The Local Natives are surfing a wave of great acclaim – and are loving every minute of it.
The Local Natives are jubilant, and why wouldn’t they be? The previous afternoon they announced an intimate impromptu gig in London’s Hoxton Square, expecting only a few die-hards to show. They amassed a crowd of a few hundred.
“London has been a great town for us,” asserts Taylor Rice, Local Natives frontman. “It’s the first city to really embrace the band and we thought it would be cool just to film us playing a couple of acoustic songs in the park. Then any fans who were really into it would catch on – but it just grew – it was nuts.”
“We walked up and all these people were just sitting in the park drinking,” continues drummer Matt Frazier. “We brought all our stuff into the middle of everybody and started playing. There was no way everybody could hear us either – there was no amplification”.
The naivety concerning their popularity is startlingly refreshing, especially considering massive support from both BBC 6Music and the American site Pitchfork, the latter of which enlisted the band to play on the final day of their festival, on a bill that included Outkast’s Big Boi and the reformed Pavement.
So how have the Natives enjoyed the furore that was created in the wake of debut album ‘Gorilla Manor’?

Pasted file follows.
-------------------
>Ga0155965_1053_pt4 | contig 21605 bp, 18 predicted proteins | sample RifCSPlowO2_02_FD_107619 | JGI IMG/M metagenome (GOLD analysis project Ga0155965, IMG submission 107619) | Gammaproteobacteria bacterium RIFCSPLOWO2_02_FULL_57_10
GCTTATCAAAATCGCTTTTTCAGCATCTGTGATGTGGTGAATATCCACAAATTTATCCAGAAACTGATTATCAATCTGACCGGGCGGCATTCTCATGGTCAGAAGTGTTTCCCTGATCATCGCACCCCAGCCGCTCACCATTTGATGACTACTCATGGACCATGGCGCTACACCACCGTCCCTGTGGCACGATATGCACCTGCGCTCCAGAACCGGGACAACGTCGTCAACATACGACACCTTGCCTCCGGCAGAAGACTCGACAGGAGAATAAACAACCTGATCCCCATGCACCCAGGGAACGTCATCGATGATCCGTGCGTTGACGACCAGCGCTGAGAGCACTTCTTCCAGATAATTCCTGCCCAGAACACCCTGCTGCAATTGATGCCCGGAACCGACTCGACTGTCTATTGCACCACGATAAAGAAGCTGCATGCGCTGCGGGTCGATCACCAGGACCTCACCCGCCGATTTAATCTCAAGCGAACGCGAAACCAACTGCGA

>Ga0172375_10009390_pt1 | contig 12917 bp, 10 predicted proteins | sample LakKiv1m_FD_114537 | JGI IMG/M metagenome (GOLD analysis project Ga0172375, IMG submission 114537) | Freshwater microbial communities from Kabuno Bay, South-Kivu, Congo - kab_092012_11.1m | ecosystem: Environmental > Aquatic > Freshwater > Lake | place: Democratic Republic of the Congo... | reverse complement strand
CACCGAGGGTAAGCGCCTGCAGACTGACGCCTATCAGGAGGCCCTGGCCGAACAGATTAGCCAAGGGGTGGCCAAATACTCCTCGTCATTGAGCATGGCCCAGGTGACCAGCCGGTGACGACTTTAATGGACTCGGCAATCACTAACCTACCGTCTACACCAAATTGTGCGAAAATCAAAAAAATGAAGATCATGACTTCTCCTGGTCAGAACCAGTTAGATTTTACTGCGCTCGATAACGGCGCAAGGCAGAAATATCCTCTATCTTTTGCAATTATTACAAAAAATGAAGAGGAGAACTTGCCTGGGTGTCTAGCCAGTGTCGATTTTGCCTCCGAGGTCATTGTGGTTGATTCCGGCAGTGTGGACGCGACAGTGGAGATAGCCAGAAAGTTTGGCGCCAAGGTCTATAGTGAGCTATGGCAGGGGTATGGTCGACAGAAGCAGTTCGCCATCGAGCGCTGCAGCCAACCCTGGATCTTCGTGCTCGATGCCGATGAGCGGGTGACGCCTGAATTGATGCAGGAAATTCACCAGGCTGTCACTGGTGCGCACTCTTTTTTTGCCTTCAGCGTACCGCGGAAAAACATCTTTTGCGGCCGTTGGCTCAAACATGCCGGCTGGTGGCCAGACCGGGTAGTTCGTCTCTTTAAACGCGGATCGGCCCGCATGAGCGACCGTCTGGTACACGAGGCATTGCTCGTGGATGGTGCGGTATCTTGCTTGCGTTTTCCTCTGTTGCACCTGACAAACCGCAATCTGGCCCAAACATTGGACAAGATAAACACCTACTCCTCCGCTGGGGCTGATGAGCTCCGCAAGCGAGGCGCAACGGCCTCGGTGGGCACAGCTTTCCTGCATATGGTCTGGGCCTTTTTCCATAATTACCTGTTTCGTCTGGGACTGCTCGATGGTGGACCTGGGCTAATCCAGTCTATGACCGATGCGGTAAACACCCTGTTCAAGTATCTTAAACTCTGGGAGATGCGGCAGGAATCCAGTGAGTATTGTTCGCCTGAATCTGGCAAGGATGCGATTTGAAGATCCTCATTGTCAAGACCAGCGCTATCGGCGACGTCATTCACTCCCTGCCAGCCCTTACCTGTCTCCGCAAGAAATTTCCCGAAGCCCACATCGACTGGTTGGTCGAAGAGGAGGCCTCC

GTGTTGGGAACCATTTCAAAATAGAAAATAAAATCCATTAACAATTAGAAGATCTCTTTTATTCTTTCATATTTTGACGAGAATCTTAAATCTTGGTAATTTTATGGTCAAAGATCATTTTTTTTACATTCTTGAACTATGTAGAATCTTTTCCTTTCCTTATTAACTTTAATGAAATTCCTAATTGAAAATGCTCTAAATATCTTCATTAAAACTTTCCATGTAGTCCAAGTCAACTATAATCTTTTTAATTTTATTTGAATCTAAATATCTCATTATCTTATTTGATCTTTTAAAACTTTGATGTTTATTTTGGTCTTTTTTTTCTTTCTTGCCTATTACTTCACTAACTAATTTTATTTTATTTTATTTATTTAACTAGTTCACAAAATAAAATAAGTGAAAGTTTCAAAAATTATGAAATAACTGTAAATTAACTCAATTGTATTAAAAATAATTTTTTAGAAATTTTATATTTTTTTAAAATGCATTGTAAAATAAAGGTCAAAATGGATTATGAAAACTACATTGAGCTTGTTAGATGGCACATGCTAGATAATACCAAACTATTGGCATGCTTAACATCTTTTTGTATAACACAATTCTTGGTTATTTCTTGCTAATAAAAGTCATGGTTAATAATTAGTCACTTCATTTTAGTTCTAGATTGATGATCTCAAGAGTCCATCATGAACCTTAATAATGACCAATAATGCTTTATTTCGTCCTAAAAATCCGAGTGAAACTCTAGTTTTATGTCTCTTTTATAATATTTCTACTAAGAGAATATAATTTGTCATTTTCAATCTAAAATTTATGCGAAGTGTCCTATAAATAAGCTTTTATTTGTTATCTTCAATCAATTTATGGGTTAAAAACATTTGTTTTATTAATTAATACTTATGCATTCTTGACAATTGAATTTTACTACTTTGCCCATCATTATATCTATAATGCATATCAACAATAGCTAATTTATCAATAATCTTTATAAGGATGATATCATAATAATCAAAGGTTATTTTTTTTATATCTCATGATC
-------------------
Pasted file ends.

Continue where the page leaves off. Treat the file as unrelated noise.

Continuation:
“Just great. It’s been really warmly embraced wherever we’ve gone,” muses the effortlessly laidback Rice. “We did our first European headline tour and played shows in countries like Sweden that sold out – none us have ever even been to Sweden before. It’s just things like that, you know?”
“The first week we ever came to the UK we played super small shows at places like The Lexington,” he continues. “Then we supported Of Montreal at Shepherd’s Bush Empire, and this time round we’ve headlined there – in literally a year this week, it has been so fast.”
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The Californian quintet are known for being as easy-going as their records, a theory attested to by the fact that ‘Gorilla Manor’ is also the moniker for the house that the band shared during the album’s making – a completely collaborative product where every band member had equal input.
“There is creative tension within the band and people fighting for their ideas but it really is a very democratic space. It’s a nice marketplace of ideas but because of that it takes us a really long time to jam out songs,” explains Rice.
“I’ll bring a song to the table and it’ll change so many times before we settle on it – the mood will change and the structure will change but we really enjoy that because it becomes this product that none of us could have done on our own. The whole process keeps us from being kept to one box, it stops us being redundant.”
So, what next? Any news on the much anticipated second album?
“We’ll be touring all the way through to December and it’s difficult for us to shape songs when we’re on the road – we haven’t gone very deep,” admits Frazier. “All we know is that we want to do something a little different from ‘Gorilla Manor’ – we want to progress.”
“For me, this album had a huge focus on keeping everything sounding very natural, especially from a guitar perspective,” adds Rice. “There were almost no effects at all on the album, we wanted to focus on the harmony and the melody, so it became a little more vocally driven. I’m looking to experiment with a lot more lush soundscaping and delve into effects and moody synthesisers.”
With a debut like theirs, we say roll on the next chapter.
Words by Sam Ballard